Flavius Daniel left CKAC to manage CHLP. He joined CKAC in 1934 in the publicity, news and commercial departments. In the end, he was doing public relations for the station.
CKAC received a Medal from the Académie Française for the quality of the language spoken over the air for all its programming.
Slogan: Canada's busiest station.
The French Academy of Paris awarded CKAC with a medal of merit for its aid in promoting the French language in Canada.
CKAC joined the RTNDA. Paul Boudreau was news director.
Manger Phil Lalonde marked 25 years in the radio business. Paul Boudreau was in the news department.
Slogan: The pioneer of French radio in America.
Pamphile R. DuTremblay died October 6 at the age of 76. In 1921, he started CKAC, Canada's first French language radio station, as an affiliate of his La Presse newspaper. Twelve years later, another French language newspaper presided over by DuTremblay, obtained CHLP. He became a Member of Parliament, member of the Legislative Council for Quebec, and was appointed to the Senate.
Andre Daveluy was in the sales department. Robert Jouglet was director of sales promotion.
According to the Elliot-Haynes ratings service, CKAC had the greatest number of steady listeners in Canada - 1,056,408 listners, daily.
CKAC again applied to increase its power to 50,000 watts day and night. Power was now 10,000 watts day and 5,000 watts night on 730 kHz.
CKAC operated on 730 kHz with a power of 10,000 watts day and 5,000 watts night and was a CBS affiliate. Ownership of La Compagnie de Publication "La Presse" Ltee: Mrs. A. DuTramblay 0.1%, Gilles Berthiaume 0.1%, J. L. Dansereau 0.1%, C. A. Berthiaume 0.1%, Mrs. A. DuTremblay (trustee of the estate of Hon. T. Berthiaume) 1.0%, Mrs. A. DuTremblay G. Berthiaume and J. L. Dansereau (executors of the estate of Hon. T. Bertheaume) 98.6%.
Mrs. A. DuTremblay was president of the company and Phil Lalonde was CKAC's manager. Guy D'Arcy and Mario Verdon were announcers. Maurice Dejardins was a technician and Len Spence was Chief Engineer.
CKAC received federal approval to increase its power to 50,000 watts.
On March 16, CKAC started broadcasting from its new 50,000 watt transmitter, located 30 miles west of Montreal at St. Joseph du Lac. It was designed and manufactured by Canadian General Electric. The facility was opened by Cardinal Leger. The official opening was to take place some time in June. Two 337 foot towers were used. Ad related to the power increase: CKAC - now 50,000 watts! 5 times more power for us. More sales for you. The most listened to station in Canada.
The station received permission to operate a 10,000 watt standby transmitter.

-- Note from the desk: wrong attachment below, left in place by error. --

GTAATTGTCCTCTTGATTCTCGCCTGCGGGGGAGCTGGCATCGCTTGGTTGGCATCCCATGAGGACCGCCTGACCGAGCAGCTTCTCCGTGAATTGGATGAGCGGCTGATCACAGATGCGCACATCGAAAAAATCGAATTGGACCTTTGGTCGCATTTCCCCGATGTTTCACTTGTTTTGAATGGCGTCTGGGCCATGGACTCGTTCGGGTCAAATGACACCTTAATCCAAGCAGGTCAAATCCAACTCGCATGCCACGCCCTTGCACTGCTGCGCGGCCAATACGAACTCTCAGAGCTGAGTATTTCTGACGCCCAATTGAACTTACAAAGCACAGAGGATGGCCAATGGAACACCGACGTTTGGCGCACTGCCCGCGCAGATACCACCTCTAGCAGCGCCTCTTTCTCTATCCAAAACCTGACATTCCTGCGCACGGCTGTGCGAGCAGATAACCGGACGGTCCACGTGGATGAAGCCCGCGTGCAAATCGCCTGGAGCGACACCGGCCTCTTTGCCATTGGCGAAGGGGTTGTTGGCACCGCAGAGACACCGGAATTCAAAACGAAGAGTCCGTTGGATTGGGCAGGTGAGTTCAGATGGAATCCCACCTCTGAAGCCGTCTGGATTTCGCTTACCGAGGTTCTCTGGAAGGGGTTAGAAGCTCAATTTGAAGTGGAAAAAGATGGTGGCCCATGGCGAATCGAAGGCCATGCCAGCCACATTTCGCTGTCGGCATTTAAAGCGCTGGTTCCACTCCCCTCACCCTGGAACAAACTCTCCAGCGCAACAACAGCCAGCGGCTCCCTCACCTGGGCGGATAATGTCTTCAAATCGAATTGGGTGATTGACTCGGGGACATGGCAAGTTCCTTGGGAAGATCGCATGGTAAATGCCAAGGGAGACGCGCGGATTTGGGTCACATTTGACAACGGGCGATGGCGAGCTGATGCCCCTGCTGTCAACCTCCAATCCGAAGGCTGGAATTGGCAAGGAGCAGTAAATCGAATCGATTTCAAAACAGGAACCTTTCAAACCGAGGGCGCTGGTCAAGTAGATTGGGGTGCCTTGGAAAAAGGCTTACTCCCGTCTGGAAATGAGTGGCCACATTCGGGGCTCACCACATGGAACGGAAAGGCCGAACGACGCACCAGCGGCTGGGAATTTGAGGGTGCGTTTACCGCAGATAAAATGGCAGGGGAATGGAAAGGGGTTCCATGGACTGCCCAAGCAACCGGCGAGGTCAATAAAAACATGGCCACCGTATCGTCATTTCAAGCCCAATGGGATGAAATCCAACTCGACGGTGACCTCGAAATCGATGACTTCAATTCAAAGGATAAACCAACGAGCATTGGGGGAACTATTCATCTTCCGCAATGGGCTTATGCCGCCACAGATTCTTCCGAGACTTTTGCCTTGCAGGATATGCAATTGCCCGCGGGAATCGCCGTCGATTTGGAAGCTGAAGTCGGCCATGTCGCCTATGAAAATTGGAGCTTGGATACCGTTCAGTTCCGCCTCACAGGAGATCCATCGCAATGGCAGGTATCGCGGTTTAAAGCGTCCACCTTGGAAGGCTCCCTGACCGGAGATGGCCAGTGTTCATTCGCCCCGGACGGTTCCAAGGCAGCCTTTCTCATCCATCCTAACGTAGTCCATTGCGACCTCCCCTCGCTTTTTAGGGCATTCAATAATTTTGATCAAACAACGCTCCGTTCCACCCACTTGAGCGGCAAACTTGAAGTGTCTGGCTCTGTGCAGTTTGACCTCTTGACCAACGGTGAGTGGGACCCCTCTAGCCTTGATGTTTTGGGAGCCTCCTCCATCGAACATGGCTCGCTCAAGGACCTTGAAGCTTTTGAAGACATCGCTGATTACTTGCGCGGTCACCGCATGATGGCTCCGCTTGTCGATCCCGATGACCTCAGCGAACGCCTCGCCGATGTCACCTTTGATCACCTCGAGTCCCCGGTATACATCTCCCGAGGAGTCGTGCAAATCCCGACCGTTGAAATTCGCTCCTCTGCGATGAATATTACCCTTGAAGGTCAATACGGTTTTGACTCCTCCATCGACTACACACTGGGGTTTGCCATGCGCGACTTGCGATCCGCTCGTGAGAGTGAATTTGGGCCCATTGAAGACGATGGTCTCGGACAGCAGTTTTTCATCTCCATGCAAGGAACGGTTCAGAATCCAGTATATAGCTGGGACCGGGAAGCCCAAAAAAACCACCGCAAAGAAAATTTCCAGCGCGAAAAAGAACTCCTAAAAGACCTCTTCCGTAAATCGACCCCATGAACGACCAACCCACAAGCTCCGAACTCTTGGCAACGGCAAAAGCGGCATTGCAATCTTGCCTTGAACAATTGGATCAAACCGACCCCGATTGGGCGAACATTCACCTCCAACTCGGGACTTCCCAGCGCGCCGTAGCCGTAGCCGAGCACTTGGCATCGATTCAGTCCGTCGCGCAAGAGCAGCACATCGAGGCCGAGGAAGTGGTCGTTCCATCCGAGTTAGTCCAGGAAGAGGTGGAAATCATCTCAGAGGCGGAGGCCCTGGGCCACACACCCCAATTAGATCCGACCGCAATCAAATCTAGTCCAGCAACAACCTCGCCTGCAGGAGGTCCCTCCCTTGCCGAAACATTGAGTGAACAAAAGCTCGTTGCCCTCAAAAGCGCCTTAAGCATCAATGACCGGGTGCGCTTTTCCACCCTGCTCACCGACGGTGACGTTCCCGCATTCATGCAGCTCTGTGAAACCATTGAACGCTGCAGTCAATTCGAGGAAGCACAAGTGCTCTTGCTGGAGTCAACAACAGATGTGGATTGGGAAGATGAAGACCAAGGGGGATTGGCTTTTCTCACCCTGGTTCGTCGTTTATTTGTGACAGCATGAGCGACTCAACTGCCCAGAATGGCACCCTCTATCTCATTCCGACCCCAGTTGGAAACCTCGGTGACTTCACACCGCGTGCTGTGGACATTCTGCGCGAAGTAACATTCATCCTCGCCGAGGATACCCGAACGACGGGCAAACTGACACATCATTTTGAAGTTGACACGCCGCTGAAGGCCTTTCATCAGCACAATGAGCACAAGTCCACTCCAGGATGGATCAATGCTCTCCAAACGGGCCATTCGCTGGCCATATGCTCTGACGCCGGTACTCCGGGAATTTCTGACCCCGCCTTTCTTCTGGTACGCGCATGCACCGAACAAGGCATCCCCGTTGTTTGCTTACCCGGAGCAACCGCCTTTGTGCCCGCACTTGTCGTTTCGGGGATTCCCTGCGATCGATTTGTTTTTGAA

According to Elliott-Haynes CKAC reached a total of 973,496 adult listeners every day.
With the Board of Broadcast Governors replacing the CBC as regulator, many parties were awaiting the lifting of the TV ban...in Montreal two channels were available and the following expressed interest in obtaining a TV licence: CKAC and CKVL (both French), CFCF and CJAD (both English).
CKAC installed a new 50,000 watts Canadian General Electric transmitter.
La Compagnie de Publication de "La Presse" Ltee applied to operate a new French-language TV station (channel 10) in Montreal. The licence was awarded to Paul L'Anglais & Associates (CFTM). An English licence was awarded to Canadian Marconi (CFCF).
Former CKAC news editor Gabriel LaSalle died March 13 at age 40.
Real Giguere was an announcer at CKAC.
CKAC's studios were moved to 1400 Metcalfe Street.
Paul-Emile Corbeil died January 11. He started CFCF in 1925 and then worked at the CRBC/CBC between 1935 and 1941. He joined CKAC in 1941 as program director and left in 1945 to form his own production company.
Maurice Chartre was president of the company and Fernand Dore was CKAC's manager.
In 1967, Paul Desmarais purchased the La Presse newspaper and thereby became the owner of CKAC.
CKAC (The Voice of French Canada) and parent "La Presse" were acquired by Paul G. Desmarais (Trans-Canada Corp.). La Presse had been owned by the Berthiaume family since 1889. The deal with Desmarais first required approval from the Quebec Legislature because of (Bertheiaume) family squabbles in the early 1960's. As a result of the problems, the government had restricted ownership of La Presse to Berthiaume family members until 1975.
Andre Ouimet, newly appointed general manager, passed away.
Approval was given for the transfer of 7,500 common and 5,000 preferred shares of La Compagnie de Publication de la Presse Ltee from the present shareholders to Trans-Canada Corp. Fund.